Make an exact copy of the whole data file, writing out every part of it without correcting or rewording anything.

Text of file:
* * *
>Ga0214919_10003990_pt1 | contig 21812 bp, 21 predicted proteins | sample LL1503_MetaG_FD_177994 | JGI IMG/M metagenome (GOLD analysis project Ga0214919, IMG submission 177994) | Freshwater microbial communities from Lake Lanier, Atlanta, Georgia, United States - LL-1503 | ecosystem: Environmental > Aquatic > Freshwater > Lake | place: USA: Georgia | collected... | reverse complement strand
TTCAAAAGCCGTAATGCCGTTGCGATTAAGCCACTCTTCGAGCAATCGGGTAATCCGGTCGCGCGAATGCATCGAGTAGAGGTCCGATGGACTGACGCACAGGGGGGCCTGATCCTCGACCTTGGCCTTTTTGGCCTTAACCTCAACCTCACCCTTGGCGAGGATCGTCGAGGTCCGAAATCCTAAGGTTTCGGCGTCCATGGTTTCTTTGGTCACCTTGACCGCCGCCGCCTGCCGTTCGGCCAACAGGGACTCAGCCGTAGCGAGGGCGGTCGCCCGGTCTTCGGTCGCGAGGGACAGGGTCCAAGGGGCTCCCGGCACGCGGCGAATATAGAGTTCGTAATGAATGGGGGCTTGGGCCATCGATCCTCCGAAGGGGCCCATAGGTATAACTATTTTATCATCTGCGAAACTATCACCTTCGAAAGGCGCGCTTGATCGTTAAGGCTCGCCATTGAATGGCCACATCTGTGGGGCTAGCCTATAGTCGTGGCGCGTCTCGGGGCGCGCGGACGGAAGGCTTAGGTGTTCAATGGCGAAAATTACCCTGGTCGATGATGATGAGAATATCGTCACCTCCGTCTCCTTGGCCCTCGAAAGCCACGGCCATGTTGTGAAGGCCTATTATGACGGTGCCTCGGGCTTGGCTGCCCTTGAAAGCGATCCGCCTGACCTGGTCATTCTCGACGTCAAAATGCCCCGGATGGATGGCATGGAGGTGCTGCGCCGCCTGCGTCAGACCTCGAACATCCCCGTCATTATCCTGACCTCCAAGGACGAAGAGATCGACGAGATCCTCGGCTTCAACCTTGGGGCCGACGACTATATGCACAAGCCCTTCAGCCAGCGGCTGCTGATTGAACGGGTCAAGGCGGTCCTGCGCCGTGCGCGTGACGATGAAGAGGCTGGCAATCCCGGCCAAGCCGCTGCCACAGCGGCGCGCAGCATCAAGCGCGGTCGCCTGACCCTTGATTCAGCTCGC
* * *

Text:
>Ga0214919_10003990_pt1 | contig 21812 bp, 21 predicted proteins | sample LL1503_MetaG_FD_177994 | JGI IMG/M metagenome (GOLD analysis project Ga0214919, IMG submission 177994) | Freshwater microbial communities from Lake Lanier, Atlanta, Georgia, United States - LL-1503 | ecosystem: Environmental > Aquatic > Freshwater > Lake | place: USA: Georgia | collected... | reverse complement strand
TTCAAAAGCCGTAATGCCGTTGCGATTAAGCCACTCTTCGAGCAATCGGGTAATCCGGTCGCGCGAATGCATCGAGTAGAGGTCCGATGGACTGACGCACAGGGGGGCCTGATCCTCGACCTTGGCCTTTTTGGCCTTAACCTCAACCTCACCCTTGGCGAGGATCGTCGAGGTCCGAAATCCTAAGGTTTCGGCGTCCATGGTTTCTTTGGTCACCTTGACCGCCGCCGCCTGCCGTTCGGCCAACAGGGACTCAGCCGTAGCGAGGGCGGTCGCCCGGTCTTCGGTCGCGAGGGACAGGGTCCAAGGGGCTCCCGGCACGCGGCGAATATAGAGTTCGTAATGAATGGGGGCTTGGGCCATCGATCCTCCGAAGGGGCCCATAGGTATAACTATTTTATCATCTGCGAAACTATCACCTTCGAAAGGCGCGCTTGATCGTTAAGGCTCGCCATTGAATGGCCACATCTGTGGGGCTAGCCTATAGTCGTGGCGCGTCTCGGGGCGCGCGGACGGAAGGCTTAGGTGTTCAATGGCGAAAATTACCCTGGTCGATGATGATGAGAATATCGTCACCTCCGTCTCCTTGGCCCTCGAAAGCCACGGCCATGTTGTGAAGGCCTATTATGACGGTGCCTCGGGCTTGGCTGCCCTTGAAAGCGATCCGCCTGACCTGGTCATTCTCGACGTCAAAATGCCCCGGATGGATGGCATGGAGGTGCTGCGCCGCCTGCGTCAGACCTCGAACATCCCCGTCATTATCCTGACCTCCAAGGACGAAGAGATCGACGAGATCCTCGGCTTCAACCTTGGGGCCGACGACTATATGCACAAGCCCTTCAGCCAGCGGCTGCTGATTGAACGGGTCAAGGCGGTCCTGCGCCGTGCGCGTGACGATGAAGAGGCTGGCAATCCCGGCCAAGCCGCTGCCACAGCGGCGCGCAGCATCAAGCGCGGTCGCCTGACCCTTGATTCAGCTCGC